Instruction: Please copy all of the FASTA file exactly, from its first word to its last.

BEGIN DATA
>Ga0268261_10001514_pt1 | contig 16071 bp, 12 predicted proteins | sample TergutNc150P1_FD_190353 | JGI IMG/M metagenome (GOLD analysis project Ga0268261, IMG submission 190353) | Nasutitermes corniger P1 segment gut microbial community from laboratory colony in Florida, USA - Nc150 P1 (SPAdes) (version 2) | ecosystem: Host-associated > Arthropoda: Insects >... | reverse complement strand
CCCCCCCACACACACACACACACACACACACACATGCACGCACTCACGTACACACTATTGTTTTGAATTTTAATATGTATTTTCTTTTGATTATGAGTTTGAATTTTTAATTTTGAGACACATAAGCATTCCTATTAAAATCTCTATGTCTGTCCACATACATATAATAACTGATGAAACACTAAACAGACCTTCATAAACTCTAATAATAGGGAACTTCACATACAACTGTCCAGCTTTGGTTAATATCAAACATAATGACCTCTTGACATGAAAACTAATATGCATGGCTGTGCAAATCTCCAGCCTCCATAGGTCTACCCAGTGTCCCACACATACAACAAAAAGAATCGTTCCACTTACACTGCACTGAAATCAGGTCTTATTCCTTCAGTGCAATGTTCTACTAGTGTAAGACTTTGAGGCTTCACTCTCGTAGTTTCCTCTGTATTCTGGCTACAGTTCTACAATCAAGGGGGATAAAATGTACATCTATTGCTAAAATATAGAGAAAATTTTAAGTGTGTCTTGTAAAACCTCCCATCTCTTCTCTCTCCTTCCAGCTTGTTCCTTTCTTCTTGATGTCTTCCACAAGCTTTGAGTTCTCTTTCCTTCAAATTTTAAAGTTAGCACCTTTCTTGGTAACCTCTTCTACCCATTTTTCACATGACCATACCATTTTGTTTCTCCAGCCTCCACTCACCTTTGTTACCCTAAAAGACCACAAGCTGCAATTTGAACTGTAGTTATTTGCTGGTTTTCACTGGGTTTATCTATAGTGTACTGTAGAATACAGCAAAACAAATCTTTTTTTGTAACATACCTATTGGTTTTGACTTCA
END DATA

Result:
>Ga0268261_10001514_pt1 | contig 16071 bp, 12 predicted proteins | sample TergutNc150P1_FD_190353 | JGI IMG/M metagenome (GOLD analysis project Ga0268261, IMG submission 190353) | Nasutitermes corniger P1 segment gut microbial community from laboratory colony in Florida, USA - Nc150 P1 (SPAdes) (version 2) | ecosystem: Host-associated > Arthropoda: Insects >... | reverse complement strand
CCCCCCCACACACACACACACACACACACACACATGCACGCACTCACGTACACACTATTGTTTTGAATTTTAATATGTATTTTCTTTTGATTATGAGTTTGAATTTTTAATTTTGAGACACATAAGCATTCCTATTAAAATCTCTATGTCTGTCCACATACATATAATAACTGATGAAACACTAAACAGACCTTCATAAACTCTAATAATAGGGAACTTCACATACAACTGTCCAGCTTTGGTTAATATCAAACATAATGACCTCTTGACATGAAAACTAATATGCATGGCTGTGCAAATCTCCAGCCTCCATAGGTCTACCCAGTGTCCCACACATACAACAAAAAGAATCGTTCCACTTACACTGCACTGAAATCAGGTCTTATTCCTTCAGTGCAATGTTCTACTAGTGTAAGACTTTGAGGCTTCACTCTCGTAGTTTCCTCTGTATTCTGGCTACAGTTCTACAATCAAGGGGGATAAAATGTACATCTATTGCTAAAATATAGAGAAAATTTTAAGTGTGTCTTGTAAAACCTCCCATCTCTTCTCTCTCCTTCCAGCTTGTTCCTTTCTTCTTGATGTCTTCCACAAGCTTTGAGTTCTCTTTCCTTCAAATTTTAAAGTTAGCACCTTTCTTGGTAACCTCTTCTACCCATTTTTCACATGACCATACCATTTTGTTTCTCCAGCCTCCACTCACCTTTGTTACCCTAAAAGACCACAAGCTGCAATTTGAACTGTAGTTATTTGCTGGTTTTCACTGGGTTTATCTATAGTGTACTGTAGAATACAGCAAAACAAATCTTTTTTTGTAACATACCTATTGGTTTTGACTTCA